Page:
How you handle your yarn may vary based on which flavor you wish to knit. I should also mention that this is a great pattern if you have single orphaned 50g skeins of sock yarn. Many manufacturers now use 100g put-ups for socks, meaning you can knit a whole pair out of one skein. If you can find two different but complementary 50g skeins in the discount bin, you are set. In this case, I had two skeins of Shibui sock yarn in my stash. Jeny's examples also show what a great pattern this is for paring a loud hand-painted yarn with a plain yarn.

For all flavors, I recommend dividing your yarn. So if you have two skeins, divide them in half using whichever method you like (scale, swift, or something else). You now have four balls, two of each color. One pair will be the left sock and the other will be the right sock. So right away, you can put half the yarn back in your knitting bag.

If you are knitting flavor 1, follow Jeny's directions in the pattern. She has you pull about 15 feet of yarn off the balls, then cast on at that location. That will allow you to work the spiral heel. When those 15-foot tails run out, you'll be left with a single strand of each color. One becomes the foot and the other becomes the leg, as you like.

If you are knitting flavor 2, you may want to find the midpoint of your strands and cast on there. This will allow you to knit your spiral heel, and then end up with one strand of each color to go down the foot and up the leg. I think flavor 2 with the plain toe and cuff would be especially good if you are knitting for someone with large feet. You can use a 100g skein for the plain main color and a 50g skein for the contrast. When the contrast runs out, just keep going with the plain main color.

If you are knitting flavor 3, you will want to find not the mid-point but the one-quarter-point of the ball. In my case, this was about 22 to 24 yards and I made size small. If you are making a larger size, you might want to wind off just a little more than one-quarter. If you do this, you should be able to knit your spiral heel, then work 2x2 stripes down the foot all the way to the toe. If you've guessed well, you'll hit that sweet spot between having enough yarn to finish but not having too much waste. Now you can cut the yarn, find the midpoint of the remainder (what started as the three-quarter ball), join in so you have two strands of each color, and work 2x2 stripes up the leg.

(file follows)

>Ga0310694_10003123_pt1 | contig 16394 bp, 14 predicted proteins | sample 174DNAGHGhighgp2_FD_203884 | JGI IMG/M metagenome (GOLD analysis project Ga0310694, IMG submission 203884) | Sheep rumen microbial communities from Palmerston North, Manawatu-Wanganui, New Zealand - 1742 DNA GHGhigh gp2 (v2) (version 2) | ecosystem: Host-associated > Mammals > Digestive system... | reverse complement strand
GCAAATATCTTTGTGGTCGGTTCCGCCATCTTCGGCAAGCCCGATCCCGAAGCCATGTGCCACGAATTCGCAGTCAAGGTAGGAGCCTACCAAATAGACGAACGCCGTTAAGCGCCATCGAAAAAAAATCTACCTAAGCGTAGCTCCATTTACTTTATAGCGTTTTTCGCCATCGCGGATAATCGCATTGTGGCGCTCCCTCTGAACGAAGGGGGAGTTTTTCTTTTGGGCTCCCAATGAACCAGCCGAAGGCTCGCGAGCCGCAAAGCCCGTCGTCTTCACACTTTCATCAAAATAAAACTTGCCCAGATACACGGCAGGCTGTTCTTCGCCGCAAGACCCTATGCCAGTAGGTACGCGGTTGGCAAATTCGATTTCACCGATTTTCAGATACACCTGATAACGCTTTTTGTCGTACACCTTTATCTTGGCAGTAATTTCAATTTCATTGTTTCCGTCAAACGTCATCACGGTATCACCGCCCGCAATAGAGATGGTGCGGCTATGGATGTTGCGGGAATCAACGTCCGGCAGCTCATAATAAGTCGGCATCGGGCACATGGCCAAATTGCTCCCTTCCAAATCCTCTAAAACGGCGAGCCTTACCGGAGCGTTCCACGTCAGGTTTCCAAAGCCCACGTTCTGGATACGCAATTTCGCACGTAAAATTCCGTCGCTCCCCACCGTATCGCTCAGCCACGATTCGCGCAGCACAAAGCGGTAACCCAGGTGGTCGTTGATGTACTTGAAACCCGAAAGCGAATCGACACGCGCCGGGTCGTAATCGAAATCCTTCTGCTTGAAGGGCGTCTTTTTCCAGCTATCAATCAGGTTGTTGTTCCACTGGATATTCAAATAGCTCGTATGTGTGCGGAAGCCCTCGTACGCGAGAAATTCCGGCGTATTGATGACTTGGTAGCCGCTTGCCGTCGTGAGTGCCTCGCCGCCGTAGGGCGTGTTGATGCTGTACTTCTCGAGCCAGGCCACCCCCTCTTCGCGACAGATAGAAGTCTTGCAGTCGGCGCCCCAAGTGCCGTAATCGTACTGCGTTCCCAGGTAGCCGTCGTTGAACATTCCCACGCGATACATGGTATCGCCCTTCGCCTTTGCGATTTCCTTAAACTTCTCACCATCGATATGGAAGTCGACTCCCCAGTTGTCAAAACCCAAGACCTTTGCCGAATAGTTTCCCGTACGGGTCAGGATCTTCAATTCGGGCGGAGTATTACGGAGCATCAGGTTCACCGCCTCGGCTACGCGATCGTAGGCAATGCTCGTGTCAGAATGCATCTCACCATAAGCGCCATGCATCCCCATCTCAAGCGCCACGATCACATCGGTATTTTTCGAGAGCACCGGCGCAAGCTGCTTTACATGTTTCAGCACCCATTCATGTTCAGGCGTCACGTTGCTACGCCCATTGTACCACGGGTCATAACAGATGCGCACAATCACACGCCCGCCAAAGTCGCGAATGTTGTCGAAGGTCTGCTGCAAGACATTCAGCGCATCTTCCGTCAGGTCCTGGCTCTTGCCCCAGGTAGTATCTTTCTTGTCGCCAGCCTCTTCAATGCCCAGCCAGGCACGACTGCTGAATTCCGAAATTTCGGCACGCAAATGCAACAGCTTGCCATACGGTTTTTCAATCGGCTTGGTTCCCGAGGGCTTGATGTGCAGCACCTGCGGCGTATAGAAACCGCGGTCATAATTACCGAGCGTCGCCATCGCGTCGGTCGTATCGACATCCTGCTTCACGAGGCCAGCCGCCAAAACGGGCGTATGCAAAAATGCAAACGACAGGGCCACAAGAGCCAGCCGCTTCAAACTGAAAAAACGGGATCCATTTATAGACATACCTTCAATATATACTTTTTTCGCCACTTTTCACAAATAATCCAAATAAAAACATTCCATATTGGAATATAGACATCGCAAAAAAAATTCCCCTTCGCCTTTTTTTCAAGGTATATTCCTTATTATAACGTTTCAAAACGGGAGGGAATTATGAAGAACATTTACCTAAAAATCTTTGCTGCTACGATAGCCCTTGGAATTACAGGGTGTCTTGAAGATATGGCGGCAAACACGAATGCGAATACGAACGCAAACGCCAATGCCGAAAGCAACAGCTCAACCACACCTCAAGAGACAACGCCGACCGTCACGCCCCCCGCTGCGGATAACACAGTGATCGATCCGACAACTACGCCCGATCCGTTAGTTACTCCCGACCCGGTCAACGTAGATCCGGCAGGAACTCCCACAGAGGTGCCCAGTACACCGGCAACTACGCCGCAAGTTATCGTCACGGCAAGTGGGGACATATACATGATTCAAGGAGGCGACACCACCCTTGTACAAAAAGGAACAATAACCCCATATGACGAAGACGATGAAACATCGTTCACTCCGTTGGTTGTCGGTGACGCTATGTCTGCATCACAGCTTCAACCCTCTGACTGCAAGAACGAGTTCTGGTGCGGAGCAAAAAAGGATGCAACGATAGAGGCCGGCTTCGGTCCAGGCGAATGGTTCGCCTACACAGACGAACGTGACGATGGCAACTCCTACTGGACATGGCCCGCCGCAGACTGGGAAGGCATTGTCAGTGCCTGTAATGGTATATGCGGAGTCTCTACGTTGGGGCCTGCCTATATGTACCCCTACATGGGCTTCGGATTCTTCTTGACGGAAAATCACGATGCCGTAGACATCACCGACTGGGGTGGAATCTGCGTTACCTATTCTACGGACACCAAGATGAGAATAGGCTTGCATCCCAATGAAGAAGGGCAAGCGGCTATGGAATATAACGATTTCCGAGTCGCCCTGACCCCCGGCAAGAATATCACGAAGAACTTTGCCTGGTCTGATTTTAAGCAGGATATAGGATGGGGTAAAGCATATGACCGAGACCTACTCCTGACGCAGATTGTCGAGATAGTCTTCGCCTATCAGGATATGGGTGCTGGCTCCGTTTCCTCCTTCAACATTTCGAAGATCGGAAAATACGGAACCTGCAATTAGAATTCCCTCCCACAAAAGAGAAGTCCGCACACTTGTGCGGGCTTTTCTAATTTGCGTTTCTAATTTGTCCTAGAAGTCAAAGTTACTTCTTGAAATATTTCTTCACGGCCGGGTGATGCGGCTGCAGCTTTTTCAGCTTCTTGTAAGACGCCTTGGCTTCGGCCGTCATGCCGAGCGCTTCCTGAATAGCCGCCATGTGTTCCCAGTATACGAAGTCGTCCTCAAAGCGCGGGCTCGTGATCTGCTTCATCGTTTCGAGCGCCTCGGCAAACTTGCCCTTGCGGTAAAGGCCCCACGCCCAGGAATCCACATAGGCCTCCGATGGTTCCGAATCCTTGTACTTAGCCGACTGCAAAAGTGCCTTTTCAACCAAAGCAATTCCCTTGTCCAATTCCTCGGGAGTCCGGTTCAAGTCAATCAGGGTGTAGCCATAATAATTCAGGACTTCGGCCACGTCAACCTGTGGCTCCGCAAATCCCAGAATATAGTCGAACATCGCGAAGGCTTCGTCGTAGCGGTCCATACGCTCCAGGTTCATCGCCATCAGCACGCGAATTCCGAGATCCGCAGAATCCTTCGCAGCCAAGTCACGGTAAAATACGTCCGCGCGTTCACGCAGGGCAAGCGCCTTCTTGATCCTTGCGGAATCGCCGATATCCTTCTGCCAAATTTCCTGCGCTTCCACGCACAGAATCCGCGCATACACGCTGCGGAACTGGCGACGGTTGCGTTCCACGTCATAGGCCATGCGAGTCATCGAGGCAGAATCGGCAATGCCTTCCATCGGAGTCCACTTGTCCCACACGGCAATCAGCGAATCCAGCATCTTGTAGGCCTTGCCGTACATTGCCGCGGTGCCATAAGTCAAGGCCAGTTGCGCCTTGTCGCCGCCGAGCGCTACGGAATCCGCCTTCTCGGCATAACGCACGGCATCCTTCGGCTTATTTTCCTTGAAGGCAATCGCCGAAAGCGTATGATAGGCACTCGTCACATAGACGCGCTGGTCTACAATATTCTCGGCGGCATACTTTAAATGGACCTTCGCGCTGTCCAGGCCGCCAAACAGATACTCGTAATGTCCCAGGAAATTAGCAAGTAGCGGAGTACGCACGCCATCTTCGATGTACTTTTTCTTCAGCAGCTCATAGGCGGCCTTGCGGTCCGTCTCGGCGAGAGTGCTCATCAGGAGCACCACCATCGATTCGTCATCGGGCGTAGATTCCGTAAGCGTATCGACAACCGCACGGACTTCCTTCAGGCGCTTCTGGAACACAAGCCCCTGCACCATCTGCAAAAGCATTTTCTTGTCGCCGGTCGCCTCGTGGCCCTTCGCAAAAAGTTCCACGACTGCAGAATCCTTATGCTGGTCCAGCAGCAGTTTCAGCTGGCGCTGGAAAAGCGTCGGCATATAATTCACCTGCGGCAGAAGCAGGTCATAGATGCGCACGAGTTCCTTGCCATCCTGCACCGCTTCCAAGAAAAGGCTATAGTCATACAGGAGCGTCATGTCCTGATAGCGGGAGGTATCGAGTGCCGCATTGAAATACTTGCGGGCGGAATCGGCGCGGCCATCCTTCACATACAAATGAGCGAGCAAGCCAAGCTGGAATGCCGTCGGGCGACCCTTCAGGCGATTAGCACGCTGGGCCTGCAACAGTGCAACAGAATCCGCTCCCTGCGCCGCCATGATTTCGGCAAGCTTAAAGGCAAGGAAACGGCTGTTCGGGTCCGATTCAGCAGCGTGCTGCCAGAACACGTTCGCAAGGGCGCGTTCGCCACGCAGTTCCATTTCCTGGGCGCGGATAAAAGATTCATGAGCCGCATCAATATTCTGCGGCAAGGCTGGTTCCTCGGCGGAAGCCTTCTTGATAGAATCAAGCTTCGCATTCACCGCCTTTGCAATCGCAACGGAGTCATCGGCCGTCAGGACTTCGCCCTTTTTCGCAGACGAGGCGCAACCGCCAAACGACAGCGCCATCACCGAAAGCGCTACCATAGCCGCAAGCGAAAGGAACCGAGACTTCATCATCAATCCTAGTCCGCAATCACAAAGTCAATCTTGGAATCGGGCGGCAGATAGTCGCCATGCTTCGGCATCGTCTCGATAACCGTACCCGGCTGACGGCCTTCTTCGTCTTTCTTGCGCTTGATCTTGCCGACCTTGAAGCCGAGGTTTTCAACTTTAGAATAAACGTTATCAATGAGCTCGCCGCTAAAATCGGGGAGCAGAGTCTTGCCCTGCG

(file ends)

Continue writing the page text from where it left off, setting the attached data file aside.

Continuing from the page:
A last note: a did depart from Jeny's directions for the toe. I followed her pattern and shaping for both the foot and the leg, working half of each round with one color and half of each round with the other. This sounds strange now, but when you make a helix, you'll soon discover this is very logical. And in this case, this logic grows out of the spiral heel itself. So I just followed the pattern, and when the toe decreases are worked every row, I just kept going until I had only 10 sts on each needle. I worked 1/2 a round (8 sts on one needle). Then I finished the round by grafting the remaining half-round, including grafting the decreases. This gave me a toe that matches my heel.

And I had a little good luck. I managed to start both heels at about the same place in the color repeat on the skein, and did the same thing on the legs. If you look closely, you'll see that there is some flashing in the variegated colorway, but that the flashing is very similar on both socks. So they are closer to being an identical pair rather than a fraternal pair.

For someone who isn't a sock knitter, I seem to be having too much fun with socks!